WE: There seems to be conflicting legal advice given to the commission during this time period about how to investigate LGBTQ complaints. You interviewed the director of the commission for this story. What did he say about that?

KH: Well, he said that they, after the Supreme Court ruling, which is called Bostock v. Clayton County, and it held that — I’m gonna get out over my skis a little bit, but my understanding is it held that — discrimination against someone based on sexual orientation or gender identity is inherently based on their sex. And therefore, if it’s illegal to discriminate against someone based on sex, it’s also illegal to discriminate against someone based on their gender identity, for example. And so they started making a policy change after that Supreme Court ruling. And then according to the commission director, they got legal advice from the Department of Law. So the attorney general’s own Department of Law gave them legal advice that then gave them the confidence to say, “Yeah, we are doing this. This is our new policy.” But then in August of last year, the attorney general himself weighs in and says, “No, that’s not how we’re going to do things.” And then that’s when that’s when the protections were dialed back.

WE: What have you heard from advocates of the LGBTQ community about how the elimination of these protections and lack of investigation could impact Alaskans?

KH: Well, the story included a statement from Identity Alaska, which is a nonprofit advocacy group. And they actually had published this essay by the Human Rights Commission that said, “Here’s the new paradigm, here’s the new manner in which we’re going to investigate these complaints. And it’s gonna include all categories.” So they had published that and then in our story, we included a response from them saying that they called it unconstitutional and they called it state-sponsored discrimination. I think the big question that our story doesn’t answer and I think is unknown is how many cases if any were heard, you know, how many people went to the state agency and said they were being discriminated against in these categories leading to investigations and how many of those investigations were then dropped when this policy was changed. We have no idea what that might be.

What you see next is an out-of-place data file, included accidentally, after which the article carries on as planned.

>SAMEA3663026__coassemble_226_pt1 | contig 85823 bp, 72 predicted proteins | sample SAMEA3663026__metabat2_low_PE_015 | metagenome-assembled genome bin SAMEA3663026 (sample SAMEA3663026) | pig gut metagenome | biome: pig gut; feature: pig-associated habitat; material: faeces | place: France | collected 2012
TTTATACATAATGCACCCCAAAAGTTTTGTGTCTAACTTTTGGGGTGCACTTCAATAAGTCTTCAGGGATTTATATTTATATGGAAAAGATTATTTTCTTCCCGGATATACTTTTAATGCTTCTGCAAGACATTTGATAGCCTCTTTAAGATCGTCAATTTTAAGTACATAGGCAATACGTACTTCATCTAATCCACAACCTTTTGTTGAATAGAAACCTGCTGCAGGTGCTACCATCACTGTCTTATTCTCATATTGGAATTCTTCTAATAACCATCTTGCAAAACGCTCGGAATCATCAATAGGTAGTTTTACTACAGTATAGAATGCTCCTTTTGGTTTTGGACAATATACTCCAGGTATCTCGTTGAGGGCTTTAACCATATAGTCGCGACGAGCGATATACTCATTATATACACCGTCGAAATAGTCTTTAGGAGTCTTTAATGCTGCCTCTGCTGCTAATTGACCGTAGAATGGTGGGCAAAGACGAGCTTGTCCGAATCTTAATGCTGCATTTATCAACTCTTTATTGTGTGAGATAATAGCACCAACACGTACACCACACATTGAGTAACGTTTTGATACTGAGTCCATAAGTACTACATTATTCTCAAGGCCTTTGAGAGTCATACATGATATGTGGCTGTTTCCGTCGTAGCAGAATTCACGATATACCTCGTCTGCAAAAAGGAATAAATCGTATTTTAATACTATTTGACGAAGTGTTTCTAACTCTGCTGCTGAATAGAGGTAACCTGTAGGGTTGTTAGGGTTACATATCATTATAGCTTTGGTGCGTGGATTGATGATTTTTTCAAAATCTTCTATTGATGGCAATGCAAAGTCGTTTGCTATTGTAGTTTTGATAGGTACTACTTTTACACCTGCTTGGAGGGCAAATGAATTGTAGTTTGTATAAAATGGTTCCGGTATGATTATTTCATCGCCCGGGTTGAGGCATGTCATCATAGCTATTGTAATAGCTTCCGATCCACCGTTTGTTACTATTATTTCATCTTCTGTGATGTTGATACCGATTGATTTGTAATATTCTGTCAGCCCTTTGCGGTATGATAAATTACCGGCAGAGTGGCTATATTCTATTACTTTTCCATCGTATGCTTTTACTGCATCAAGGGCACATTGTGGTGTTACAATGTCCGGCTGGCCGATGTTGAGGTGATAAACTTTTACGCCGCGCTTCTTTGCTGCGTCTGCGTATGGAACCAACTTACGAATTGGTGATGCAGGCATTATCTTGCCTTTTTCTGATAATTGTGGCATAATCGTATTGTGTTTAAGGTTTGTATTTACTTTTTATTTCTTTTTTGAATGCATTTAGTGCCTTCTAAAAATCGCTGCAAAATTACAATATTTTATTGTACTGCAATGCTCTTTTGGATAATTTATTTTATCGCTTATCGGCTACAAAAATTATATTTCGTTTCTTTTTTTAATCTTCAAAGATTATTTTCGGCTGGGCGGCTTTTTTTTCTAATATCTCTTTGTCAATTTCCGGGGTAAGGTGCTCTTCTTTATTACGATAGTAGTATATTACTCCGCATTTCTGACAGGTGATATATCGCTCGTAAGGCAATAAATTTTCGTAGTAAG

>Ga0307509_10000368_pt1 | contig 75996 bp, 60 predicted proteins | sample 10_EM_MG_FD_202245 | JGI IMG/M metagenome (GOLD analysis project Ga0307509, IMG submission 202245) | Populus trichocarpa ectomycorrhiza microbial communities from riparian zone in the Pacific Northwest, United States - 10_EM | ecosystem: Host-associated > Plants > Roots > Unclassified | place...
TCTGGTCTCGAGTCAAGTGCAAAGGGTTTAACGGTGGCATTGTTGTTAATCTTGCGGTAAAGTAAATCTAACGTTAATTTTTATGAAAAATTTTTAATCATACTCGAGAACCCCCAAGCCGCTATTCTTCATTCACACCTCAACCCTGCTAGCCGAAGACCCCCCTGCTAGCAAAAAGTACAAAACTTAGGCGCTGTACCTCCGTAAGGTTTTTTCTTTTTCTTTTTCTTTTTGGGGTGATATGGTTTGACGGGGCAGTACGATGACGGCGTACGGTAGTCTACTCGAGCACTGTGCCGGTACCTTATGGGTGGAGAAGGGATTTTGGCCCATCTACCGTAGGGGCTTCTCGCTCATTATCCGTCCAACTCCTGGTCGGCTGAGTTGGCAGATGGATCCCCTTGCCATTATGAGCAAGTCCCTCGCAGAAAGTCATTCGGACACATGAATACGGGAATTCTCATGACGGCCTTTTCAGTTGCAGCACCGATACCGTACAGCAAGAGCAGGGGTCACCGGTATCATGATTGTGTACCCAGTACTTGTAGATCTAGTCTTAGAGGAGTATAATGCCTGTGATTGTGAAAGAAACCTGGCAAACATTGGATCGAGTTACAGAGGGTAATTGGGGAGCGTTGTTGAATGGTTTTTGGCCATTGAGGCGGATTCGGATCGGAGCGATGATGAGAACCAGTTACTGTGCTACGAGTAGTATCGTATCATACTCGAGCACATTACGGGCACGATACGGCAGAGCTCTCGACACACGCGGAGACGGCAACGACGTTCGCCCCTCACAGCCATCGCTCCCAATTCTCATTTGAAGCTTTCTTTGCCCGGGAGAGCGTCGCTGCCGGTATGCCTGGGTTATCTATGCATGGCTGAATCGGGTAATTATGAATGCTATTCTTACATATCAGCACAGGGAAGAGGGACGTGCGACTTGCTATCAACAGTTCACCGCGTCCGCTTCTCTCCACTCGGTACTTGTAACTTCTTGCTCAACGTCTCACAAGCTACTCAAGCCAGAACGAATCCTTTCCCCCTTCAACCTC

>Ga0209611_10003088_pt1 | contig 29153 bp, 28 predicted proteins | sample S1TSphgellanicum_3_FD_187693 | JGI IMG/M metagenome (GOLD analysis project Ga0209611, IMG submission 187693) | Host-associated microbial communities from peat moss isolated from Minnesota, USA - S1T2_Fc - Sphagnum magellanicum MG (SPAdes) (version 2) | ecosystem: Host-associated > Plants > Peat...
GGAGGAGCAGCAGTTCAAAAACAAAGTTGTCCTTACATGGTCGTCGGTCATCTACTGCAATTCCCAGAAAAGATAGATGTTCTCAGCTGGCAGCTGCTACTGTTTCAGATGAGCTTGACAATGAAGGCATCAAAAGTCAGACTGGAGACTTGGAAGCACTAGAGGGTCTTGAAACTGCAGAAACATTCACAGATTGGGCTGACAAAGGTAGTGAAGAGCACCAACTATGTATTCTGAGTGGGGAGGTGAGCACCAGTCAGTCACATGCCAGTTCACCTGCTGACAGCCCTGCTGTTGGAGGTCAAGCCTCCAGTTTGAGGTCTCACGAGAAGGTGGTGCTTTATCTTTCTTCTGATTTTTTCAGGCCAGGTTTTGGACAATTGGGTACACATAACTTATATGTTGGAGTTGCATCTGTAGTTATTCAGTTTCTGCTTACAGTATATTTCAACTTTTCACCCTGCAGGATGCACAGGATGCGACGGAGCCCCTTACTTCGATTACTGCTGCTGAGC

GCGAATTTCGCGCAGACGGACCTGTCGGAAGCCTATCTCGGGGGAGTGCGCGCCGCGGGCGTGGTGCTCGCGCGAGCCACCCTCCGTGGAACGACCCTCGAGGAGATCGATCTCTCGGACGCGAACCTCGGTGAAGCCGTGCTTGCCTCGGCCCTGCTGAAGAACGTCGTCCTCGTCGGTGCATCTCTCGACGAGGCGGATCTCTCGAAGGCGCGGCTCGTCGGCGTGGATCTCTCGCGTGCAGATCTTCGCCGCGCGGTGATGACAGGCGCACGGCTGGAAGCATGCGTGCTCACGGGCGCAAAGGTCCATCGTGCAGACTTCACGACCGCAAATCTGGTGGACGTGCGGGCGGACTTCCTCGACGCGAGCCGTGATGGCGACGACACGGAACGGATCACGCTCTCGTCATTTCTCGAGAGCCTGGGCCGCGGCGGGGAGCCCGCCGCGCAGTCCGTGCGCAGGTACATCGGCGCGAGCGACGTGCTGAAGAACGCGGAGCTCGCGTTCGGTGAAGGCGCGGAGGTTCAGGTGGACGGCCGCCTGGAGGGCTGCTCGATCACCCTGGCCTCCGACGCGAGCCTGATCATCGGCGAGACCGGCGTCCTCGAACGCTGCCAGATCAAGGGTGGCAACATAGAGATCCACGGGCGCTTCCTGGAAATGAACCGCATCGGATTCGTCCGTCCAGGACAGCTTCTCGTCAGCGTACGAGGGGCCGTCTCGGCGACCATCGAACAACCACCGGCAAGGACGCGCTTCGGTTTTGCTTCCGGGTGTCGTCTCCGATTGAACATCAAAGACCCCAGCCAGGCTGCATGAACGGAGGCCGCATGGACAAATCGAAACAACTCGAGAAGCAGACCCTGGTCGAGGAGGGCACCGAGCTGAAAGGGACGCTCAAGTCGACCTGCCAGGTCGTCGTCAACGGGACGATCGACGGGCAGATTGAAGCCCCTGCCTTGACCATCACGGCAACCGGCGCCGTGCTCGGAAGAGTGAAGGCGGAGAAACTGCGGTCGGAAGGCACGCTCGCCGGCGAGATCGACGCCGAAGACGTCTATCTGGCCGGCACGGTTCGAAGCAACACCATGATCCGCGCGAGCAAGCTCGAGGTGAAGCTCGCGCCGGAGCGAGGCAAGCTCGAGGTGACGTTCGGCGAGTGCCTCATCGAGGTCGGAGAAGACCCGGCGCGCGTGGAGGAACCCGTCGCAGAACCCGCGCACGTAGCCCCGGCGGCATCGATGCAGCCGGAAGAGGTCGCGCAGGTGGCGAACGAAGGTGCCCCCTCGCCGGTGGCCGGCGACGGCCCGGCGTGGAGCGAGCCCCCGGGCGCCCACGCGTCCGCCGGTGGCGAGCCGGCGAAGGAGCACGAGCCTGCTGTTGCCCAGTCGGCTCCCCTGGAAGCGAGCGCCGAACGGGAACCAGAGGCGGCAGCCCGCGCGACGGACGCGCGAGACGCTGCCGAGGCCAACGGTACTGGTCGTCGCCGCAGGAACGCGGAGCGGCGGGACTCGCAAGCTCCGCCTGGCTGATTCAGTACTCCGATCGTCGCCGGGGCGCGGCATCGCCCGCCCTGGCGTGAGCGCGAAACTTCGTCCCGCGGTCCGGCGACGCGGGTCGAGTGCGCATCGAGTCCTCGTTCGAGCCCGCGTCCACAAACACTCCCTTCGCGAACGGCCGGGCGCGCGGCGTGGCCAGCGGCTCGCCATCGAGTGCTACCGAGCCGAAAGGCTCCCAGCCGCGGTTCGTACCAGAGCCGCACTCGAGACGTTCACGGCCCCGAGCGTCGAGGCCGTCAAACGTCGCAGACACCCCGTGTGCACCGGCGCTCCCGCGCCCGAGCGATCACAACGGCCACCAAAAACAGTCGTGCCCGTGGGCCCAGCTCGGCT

Wesley Early covers municipal politics and Anchorage life for Alaska Public Media. Reach him at